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By Robert Cain for China Film Biz
November 27, 2012
Strong word of mouth and a weekend surge in attendance led Life of Pi to a surprising box office win last week over the 3D re-release of Roland Emmerich’s 2012. The Ang Lee directed adventure-drama (Chinese title: 少年派的奇幻漂流, or “Young Pi’s Rafting Fantasy”) netted $17 million in its four-day opening, versus a six-day total of $14.7 million for 2012.
After two weeks at the top of the box office, Hong Kong actioner Cold War slipped by 49 percent to a $7.5 million haul. The film has edged out Silent War and now stands as the second highest-grossing Chinese language film so far this year, at $38.4 million.
A pair of animation imports from Hollywood, Wreck–It Ralph and Rise of the Guardians, landed in fourth and fifth places, with $1.37 million and $1.14 million respectively. As is so often the case with non-sequel animated films, neither film has indexed well in China: Ralph will finish in fifth place among all 2012 animated releases in the PRC—notably, behind the Chinese cartoons Pleasant Goat and I Love Wolffy—and Rise of the Guardians will be lucky to crack the top ten (although it will probably surpass Pixar’s latest China misfire, Brave).
Three significant factors are driving Life of Pi’s success: Its strong IMAX/3D footprint; high praise from critics and cultural influencers; and the drawing power of the film’s director, Ang Lee.
China is one of IMAX’s top countries, not only in terms of screen count, but also in revenue per screen. According to anecdotal reports I’m hearing, Life of Pi enjoyed IMAX’s third biggest ever launch in the PRC, behind Avatar and Titanic 3D.
Critics praised the film not only for its lush imagery and superb direction, but also for its Asian viewpoint and deep philosophical essence. And after viewing the film such high profile stars as Lee Hom, Carina Lau and Shu Qi urged their millions of social media followers to come out and see the picture, helping to trigger a big weekend turnout.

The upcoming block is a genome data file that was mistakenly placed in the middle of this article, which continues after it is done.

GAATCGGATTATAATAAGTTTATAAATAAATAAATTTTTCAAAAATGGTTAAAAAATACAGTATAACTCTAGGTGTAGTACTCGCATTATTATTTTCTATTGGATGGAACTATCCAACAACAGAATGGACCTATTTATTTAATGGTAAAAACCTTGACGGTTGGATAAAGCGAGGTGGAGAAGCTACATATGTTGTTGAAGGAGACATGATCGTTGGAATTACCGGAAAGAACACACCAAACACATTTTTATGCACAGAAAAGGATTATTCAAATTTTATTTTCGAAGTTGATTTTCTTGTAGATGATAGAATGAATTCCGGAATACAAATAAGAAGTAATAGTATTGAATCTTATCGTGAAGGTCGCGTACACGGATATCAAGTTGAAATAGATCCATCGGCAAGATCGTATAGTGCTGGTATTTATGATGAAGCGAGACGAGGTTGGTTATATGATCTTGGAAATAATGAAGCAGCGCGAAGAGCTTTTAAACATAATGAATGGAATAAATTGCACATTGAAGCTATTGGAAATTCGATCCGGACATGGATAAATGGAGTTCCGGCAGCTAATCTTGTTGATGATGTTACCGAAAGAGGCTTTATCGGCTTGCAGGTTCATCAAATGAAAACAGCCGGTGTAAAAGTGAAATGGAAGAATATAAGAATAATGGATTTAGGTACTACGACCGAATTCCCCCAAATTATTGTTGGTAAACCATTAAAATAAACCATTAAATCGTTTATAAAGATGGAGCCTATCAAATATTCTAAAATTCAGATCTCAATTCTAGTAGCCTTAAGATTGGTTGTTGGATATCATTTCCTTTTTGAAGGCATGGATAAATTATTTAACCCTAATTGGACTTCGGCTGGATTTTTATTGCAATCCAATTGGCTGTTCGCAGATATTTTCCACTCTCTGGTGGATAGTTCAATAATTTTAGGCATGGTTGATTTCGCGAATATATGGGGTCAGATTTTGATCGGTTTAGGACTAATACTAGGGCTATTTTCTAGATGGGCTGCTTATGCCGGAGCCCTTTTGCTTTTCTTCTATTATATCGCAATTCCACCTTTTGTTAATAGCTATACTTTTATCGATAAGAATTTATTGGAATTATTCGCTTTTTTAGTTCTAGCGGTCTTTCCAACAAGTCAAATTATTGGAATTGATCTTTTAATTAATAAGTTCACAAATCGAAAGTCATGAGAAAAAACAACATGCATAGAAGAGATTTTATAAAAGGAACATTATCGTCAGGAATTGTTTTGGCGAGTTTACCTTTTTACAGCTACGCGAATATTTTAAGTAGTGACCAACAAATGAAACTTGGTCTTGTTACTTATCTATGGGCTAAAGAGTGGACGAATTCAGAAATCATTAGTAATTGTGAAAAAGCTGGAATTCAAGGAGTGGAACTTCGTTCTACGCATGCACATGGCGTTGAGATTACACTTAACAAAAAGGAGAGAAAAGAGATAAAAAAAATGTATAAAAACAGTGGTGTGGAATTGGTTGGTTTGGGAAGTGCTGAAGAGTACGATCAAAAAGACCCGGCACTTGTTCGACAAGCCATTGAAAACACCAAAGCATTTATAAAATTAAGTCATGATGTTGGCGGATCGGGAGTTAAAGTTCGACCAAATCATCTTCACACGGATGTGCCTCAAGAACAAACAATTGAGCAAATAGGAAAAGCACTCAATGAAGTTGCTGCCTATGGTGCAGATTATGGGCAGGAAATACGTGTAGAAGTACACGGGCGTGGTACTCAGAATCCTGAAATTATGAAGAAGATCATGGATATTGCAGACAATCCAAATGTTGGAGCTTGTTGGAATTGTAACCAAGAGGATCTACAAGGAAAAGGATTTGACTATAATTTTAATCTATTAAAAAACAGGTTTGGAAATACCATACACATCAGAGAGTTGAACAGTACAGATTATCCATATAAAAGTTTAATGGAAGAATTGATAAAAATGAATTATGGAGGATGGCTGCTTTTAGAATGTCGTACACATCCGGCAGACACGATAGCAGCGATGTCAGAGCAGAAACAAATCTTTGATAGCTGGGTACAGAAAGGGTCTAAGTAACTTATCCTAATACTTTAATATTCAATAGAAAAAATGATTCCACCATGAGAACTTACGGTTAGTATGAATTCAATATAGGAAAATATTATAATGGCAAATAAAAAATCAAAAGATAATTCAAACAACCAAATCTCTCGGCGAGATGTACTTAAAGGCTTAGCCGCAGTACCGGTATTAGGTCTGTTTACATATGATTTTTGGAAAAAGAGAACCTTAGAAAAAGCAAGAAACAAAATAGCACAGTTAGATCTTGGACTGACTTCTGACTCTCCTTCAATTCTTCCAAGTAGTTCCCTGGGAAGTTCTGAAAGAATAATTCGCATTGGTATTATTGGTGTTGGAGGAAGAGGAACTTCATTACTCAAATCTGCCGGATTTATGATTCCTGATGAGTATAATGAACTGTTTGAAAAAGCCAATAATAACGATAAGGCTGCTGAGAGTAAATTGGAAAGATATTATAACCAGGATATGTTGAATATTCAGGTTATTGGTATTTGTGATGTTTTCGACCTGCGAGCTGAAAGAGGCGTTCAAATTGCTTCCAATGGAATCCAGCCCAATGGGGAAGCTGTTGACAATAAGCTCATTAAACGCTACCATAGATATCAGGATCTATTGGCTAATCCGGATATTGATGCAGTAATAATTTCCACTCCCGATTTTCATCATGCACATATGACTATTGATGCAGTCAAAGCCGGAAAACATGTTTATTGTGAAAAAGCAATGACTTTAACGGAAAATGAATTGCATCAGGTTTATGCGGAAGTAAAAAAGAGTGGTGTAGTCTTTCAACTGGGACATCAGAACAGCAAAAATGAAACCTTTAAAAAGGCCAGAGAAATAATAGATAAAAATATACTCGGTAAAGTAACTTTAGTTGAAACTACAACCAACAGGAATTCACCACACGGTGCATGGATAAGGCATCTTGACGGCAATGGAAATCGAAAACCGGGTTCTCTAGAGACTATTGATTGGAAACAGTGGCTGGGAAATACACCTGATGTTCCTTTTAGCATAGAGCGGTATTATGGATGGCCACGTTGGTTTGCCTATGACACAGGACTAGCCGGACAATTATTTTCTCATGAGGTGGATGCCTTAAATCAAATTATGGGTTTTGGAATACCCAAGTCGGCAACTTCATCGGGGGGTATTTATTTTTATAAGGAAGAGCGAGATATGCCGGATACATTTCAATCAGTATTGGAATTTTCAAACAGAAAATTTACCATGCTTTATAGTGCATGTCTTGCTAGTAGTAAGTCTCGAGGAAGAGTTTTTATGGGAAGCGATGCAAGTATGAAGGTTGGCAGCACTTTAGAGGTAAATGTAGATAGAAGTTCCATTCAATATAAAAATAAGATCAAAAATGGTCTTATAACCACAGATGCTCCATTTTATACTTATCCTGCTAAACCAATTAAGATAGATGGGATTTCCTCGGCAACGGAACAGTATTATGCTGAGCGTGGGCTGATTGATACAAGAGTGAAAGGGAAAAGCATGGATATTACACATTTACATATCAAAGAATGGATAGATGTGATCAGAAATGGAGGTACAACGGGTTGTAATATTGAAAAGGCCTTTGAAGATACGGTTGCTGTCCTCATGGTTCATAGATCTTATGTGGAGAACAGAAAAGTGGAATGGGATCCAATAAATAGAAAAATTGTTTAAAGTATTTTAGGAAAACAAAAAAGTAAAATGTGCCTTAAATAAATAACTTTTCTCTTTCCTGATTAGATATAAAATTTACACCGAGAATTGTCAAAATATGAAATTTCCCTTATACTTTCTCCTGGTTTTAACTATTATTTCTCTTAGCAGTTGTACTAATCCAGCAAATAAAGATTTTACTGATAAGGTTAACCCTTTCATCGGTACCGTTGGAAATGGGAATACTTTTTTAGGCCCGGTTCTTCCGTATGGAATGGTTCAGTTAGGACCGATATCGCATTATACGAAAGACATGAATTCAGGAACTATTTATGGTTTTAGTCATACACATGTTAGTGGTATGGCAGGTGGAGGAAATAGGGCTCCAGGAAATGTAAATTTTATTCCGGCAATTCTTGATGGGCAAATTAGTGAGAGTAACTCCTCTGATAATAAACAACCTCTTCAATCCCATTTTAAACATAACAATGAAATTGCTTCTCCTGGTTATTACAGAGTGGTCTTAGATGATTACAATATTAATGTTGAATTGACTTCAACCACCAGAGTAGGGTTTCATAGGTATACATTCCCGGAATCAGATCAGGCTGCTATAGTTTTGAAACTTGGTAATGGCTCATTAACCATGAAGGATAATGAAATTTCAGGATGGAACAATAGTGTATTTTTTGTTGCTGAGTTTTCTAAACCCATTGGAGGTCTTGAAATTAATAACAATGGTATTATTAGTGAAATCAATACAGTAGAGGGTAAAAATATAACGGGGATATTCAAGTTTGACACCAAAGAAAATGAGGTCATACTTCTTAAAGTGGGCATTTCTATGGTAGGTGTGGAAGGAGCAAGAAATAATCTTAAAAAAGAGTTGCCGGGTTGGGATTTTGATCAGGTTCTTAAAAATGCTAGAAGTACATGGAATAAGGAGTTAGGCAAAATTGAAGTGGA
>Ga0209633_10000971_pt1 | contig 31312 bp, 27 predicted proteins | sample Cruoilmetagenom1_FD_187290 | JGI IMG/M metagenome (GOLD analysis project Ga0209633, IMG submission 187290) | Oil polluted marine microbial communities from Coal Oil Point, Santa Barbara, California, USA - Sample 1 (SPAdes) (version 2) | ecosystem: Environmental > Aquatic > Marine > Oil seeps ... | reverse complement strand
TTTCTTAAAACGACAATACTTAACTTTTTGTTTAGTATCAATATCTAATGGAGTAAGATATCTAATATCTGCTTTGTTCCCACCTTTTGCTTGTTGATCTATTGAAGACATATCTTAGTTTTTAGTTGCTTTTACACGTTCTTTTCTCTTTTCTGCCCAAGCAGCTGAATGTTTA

Finally, China’s filmgoers respond at least as much to top directors as they do to stars. Only a handful of directors have true drawing power, and Ang Lee is one of them. Life of Pi has a shot at topping $50 million in China; the only thing that might hold it back is a competing release from another marquee director, Feng Xiaogang (Aftershock, If You Are the One). It will be a surprise to many if Feng’s new film Back to 1942, which opens on Wednesday, November 29th, doesn’t break all records and become the highest-grossing Chinese language film ever.
Robert Cain is a producer and entertainment industry consultant who has been doing business in China since 1987. He can be reached at firstname.lastname@example.org and at www.pacificbridgepics.com.
Once again, enjoy your take on China’s film market w/one minor quibble. Chinese title for “Pi” as shown translates readily as “Pai’s Fantastic Voyage” (which it pretty much is). Sure there’s a 少年 in the title, but that’s mostly to modify/clarify “P(a)i” and not necessary to literally translate, especially with the photo of the boy at the top of the 电影海报. Otw, keep up the good work–don’t know of any other English language source for the valuable info you provide.
Thank you for your correction. It should have read “Young (or Juvenile) Pi’s Rafting Fantasy.” I do my best to keep my Chinese up, but mostly from the wrong side of the Pacific, so I’ve gotten a little rusty.